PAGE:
Air travel: Heavy cloud forecast for Europe's single sky

Eyjafjallajökull ash clouds as seen from a NASA satellite, May 2010
Eyjafjallajökull ash clouds as seen from a NASA satellite, May 2010
Der Spiegel (Hamburg)

One year after air traffic was shut down across Europe following the eruption of Iceland’s Eyjafjallajökull volcano, airlines and European authorities are simulating a new ash cloud over the continent. Objective: better coordination. But that’s yet to be seen.

Once again menace lurks behind a cute name. Grimsvötn is the volcano that erupted in Iceland on Wednesday – a year after an eruption at Iceland’s Eyjafjallajökull glacier shut down a large part of Europe’s airspace.

So far, Grimsvötn has been spitting only virtual fire. Its eruption is part of a simulation the EU is using to test whether the chaos of 2010 could happen again. The tests will run until Thursday evening, but their results will not be presented until June. One thing can already be said, though: the danger has not been averted, despite all sorts of working groups having been formed and contingency plans drawn up following the Eyjafjallajökull eruption.

The EU is now much better prepared than it was at this time last year, explains Transport Commissioner Siim Kallas. The Commission must also admit, however, that it has made little progress so far in the key issue. “The work on a single threshold indicator for shutting down the airspace is proving to be extremely demanding.”

A lot of announcements, but very little action

The question of threshold values in particular caused great confusion and a massive dust-up in 2010. A year ago there were no rules governing the ash concentrations at which aircraft could fly. Only shortly after the outbreak was a limit of two milligrams per cubic metre set. Earlier, German Transport Minister Peter Ramsauer (CSU) had repeatedly imposed flight bans, which were harshly criticised by the airlines.

In the meanwhile, it has been revealed, the airline’s protests are apparently legitimate. According to a study published earlier this week by the German Aerospace Center, that two-millimetre threshold had not been exceeded on any day. Five days after the outbreak, it stood at just 0.2 milligrams, or one tenth of the permissible value.

Lufthansa has no desire to rehash the dispute with the Ministry of Transport. The criticism of the recent EU responses, though, is clear. “There were a lot of announcements, but very little action,” says a spokesman. A year ago the crucial problem was the lack of authoritative data. “We see this still hasn’t been solved today.”

The chaos would happen all over again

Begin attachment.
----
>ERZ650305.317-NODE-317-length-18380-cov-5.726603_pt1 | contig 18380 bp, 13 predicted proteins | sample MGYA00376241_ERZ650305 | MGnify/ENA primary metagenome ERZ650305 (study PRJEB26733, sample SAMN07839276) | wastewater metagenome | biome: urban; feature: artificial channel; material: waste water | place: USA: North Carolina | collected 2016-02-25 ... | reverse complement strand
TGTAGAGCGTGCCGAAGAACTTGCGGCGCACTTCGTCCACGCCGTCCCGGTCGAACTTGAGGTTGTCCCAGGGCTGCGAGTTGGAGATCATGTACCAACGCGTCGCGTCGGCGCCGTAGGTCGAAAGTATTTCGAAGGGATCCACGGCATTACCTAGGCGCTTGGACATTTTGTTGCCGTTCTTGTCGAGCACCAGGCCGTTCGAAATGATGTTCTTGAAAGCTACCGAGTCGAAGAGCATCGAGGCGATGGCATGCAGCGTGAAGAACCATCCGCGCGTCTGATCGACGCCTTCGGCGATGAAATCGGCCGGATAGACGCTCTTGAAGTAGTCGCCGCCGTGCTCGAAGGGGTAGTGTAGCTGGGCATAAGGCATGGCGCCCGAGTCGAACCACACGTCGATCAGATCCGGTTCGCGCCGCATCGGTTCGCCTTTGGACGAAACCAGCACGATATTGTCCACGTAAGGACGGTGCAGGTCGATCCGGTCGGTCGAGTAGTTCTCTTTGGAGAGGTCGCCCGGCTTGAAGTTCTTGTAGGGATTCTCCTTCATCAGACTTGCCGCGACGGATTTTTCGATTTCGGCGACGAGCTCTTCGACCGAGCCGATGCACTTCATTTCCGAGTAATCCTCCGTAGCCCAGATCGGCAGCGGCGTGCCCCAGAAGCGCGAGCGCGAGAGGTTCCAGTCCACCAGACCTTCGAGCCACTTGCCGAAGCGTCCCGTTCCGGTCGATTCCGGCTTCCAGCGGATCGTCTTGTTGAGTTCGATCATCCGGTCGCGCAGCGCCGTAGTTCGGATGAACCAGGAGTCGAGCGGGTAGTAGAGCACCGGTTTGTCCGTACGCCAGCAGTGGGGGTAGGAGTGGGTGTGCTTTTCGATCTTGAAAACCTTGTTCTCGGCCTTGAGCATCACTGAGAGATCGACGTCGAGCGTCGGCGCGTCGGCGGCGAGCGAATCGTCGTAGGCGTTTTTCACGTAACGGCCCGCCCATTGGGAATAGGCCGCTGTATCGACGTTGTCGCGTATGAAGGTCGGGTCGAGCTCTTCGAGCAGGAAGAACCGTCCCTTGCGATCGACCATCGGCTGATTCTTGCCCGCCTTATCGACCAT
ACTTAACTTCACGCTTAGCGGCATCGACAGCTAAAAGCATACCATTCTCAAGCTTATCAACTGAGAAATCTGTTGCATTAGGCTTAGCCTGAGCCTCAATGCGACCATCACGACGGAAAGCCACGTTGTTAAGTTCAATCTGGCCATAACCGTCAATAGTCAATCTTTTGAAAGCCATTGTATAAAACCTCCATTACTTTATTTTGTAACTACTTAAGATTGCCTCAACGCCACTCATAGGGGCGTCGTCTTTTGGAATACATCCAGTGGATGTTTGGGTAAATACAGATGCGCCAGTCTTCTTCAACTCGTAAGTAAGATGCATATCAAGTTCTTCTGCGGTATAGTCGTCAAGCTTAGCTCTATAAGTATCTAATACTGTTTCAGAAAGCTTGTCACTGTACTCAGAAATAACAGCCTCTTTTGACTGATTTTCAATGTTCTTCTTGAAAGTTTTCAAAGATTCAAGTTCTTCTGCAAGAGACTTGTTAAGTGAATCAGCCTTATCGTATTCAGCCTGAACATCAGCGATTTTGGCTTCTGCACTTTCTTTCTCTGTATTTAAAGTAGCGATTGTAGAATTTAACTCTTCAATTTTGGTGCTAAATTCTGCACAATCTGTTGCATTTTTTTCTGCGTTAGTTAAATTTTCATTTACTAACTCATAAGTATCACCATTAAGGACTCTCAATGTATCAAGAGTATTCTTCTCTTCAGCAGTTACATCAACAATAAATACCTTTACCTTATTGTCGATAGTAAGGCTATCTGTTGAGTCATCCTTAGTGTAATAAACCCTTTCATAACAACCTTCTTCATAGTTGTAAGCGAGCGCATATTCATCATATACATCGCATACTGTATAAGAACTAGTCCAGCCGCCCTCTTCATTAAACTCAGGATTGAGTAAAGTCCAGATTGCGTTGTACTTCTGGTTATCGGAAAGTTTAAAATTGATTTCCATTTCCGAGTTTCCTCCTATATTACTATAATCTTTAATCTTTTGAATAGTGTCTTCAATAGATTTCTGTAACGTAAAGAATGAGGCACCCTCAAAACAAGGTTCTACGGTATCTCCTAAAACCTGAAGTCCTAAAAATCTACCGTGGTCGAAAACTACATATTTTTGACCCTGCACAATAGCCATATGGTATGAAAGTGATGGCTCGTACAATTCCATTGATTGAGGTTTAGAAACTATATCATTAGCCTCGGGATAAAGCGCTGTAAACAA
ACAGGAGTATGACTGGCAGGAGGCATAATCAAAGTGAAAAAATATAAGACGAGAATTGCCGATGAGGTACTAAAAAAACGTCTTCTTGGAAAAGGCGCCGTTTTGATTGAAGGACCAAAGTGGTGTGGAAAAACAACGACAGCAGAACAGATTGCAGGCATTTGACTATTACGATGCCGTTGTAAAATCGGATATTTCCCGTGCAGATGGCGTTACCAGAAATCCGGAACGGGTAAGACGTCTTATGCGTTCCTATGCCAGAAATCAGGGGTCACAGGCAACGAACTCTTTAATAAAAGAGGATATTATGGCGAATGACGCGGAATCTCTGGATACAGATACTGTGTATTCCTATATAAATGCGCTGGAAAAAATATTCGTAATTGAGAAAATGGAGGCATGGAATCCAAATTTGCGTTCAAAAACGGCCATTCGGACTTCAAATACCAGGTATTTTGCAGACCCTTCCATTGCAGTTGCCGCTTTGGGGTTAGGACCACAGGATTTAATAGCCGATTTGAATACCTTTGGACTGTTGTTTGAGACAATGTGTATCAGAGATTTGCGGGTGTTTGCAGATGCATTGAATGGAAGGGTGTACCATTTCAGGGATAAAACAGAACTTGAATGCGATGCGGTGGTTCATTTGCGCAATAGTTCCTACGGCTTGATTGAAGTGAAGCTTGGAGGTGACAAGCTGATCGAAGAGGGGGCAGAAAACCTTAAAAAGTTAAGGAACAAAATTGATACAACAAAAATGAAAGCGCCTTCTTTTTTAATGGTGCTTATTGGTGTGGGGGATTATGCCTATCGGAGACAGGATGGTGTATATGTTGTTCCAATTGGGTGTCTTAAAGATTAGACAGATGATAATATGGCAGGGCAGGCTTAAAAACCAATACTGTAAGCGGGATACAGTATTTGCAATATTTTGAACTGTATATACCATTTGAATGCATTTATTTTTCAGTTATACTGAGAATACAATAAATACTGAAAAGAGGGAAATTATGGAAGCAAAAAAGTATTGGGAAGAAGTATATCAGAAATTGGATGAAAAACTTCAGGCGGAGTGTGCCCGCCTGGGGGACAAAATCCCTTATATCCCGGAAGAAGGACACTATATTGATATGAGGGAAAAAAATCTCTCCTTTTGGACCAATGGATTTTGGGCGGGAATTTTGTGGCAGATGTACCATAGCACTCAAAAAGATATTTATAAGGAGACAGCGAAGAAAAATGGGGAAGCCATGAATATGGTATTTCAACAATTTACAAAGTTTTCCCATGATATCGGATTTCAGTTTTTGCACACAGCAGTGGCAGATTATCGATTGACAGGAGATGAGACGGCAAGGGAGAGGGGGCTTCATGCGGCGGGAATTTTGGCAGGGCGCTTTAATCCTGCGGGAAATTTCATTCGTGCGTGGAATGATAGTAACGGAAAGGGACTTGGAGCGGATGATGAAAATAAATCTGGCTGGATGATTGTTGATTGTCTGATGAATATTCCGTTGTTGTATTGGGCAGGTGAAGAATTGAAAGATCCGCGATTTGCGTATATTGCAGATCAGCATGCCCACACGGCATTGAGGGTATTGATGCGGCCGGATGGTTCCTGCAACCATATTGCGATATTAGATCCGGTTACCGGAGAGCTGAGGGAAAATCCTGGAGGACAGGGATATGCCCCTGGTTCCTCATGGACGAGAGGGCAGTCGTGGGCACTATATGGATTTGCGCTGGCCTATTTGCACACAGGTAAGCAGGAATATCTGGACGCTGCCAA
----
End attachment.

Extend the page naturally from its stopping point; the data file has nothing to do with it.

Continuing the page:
The Association of European Airlines (AEA) puts its position bluntly. “The chaos would happen all over again the same way,” explains a spokesman. Eurocontrol, the European Organisation for the Safety of Air Navigation, is nothing more than “a bureaucratic talking shop at the supranational level.”

In fact, the track record of the EU leadership so far has not exactly been outstanding. On the other hand, there are now improved measurement systems and a division into three risk zones. Whether and when airspace will be closed remains the decision of the respective countries.

Unified co-ordination could only be brought about by the long-planned single European airspace, the so-called Single European Sky. But the project has been in the doldrums for years. As a first step, the 27 airspaces of the EU must be grouped into nine blocks. So far, only three have been organised – one of which is Germany together with France, Switzerland and the Benelux countries. According to the Commission, the remaining blocks should be formed by the end of 2012.

Genuine eruption of Grimsvötn is “overdue”

Whether the current EU rules already provide for a better response to a volcanic eruption should now be revealed by a direct comparison to the simulation. On Wednesday, the participants, which include 70 airlines along with the EU Commission, Eurocontrol and national regulators, will initially implement the rules of each individual country. On day two they will run through a so-called “harmonised European approach.”

From the airlines’ perspective, even improved air traffic control is not enough. Similar to motorists who are currently demanding evidence of the safety of the new E10 bio-fuel from the manufacturers, the airlines are requesting from engine manufacturers an assurance that readings below the two-milligram threshold pose no threat of damage to their engines. The issue of claims for compensation from passengers also must be clarified, insists Lufthansa. “Somewhere a line must be drawn to indicate just how far the airlines’ responsibility extends.”

In any event, there can’t be much time left for simulations by the responsible agencies. The Grimsvötn is showing signs of increased activity. According to the Würzburg geophysicist Bernd Zimanowski, a genuine eruption of Grimsvötn is “overdue”. By late summer or autumn the volcano could begin spewing ash. “If the wind is unfavourable,” the researcher warns, “it will be the same circus all over again.”

Translated from the German by Anton Baer

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